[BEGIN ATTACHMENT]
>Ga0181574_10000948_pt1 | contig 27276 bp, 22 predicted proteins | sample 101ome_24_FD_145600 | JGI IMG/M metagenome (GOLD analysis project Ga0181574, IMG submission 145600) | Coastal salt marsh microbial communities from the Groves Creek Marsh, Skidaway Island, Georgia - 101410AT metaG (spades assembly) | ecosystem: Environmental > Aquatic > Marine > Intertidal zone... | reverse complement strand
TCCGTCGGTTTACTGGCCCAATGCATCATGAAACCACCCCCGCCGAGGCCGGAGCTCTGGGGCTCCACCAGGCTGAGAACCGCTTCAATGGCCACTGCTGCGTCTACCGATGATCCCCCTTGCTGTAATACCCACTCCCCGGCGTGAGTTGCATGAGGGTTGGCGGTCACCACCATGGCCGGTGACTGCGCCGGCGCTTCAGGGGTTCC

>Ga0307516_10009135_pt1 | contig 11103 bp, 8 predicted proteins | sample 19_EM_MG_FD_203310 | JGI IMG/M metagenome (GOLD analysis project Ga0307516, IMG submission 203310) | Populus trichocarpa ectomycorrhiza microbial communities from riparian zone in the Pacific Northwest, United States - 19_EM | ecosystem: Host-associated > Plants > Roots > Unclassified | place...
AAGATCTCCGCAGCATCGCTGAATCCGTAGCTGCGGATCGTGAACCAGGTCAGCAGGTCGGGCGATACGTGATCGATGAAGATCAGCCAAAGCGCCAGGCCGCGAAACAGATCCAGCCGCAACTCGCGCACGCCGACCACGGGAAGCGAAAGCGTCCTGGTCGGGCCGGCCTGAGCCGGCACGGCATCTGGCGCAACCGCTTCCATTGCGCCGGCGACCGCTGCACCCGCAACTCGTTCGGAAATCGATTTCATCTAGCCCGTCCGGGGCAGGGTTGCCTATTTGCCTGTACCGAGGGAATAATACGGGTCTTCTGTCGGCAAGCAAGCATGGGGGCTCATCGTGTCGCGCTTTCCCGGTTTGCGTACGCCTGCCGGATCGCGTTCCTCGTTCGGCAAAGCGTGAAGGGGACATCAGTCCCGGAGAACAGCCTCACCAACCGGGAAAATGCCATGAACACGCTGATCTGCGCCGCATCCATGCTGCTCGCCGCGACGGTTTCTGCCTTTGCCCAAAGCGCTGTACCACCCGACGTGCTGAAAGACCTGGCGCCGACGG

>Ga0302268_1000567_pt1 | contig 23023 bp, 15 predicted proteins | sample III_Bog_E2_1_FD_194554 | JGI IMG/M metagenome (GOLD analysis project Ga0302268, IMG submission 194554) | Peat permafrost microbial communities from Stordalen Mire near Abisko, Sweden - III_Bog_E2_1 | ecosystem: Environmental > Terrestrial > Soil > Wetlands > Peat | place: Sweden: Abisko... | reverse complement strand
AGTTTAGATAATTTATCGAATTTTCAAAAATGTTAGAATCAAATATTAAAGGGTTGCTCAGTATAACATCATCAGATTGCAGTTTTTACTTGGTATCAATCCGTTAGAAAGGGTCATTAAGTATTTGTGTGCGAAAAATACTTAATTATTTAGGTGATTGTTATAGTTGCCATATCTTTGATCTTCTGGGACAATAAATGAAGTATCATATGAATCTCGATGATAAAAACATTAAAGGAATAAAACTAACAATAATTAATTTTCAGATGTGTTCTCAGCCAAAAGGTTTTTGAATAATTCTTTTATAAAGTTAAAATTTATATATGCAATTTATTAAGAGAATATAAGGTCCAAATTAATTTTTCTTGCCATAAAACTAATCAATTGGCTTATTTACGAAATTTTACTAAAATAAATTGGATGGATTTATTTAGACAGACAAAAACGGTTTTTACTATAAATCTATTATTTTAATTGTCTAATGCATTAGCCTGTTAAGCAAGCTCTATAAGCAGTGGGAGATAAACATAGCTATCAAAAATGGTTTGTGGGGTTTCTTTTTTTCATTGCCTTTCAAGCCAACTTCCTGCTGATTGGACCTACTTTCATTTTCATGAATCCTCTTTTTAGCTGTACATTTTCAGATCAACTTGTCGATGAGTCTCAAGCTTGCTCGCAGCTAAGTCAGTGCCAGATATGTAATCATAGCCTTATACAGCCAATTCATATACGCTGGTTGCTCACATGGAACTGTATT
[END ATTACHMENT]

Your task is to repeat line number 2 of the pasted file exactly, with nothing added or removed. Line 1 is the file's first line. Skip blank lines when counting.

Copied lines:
TCCGTCGGTTTACTGGCCCAATGCATCATGAAACCACCCCCGCCGAGGCCGGAGCTCTGGGGCTCCACCAGGCTGAGAACCGCTTCAATGGCCACTGCTGCGTCTACCGATGATCCCCCTTGCTGTAATACCCACTCCCCGGCGTGAGTTGCATGAGGGTTGGCGGTCACCACCATGGCCGGTGACTGCGCCGGCGCTTCAGGGGTTCC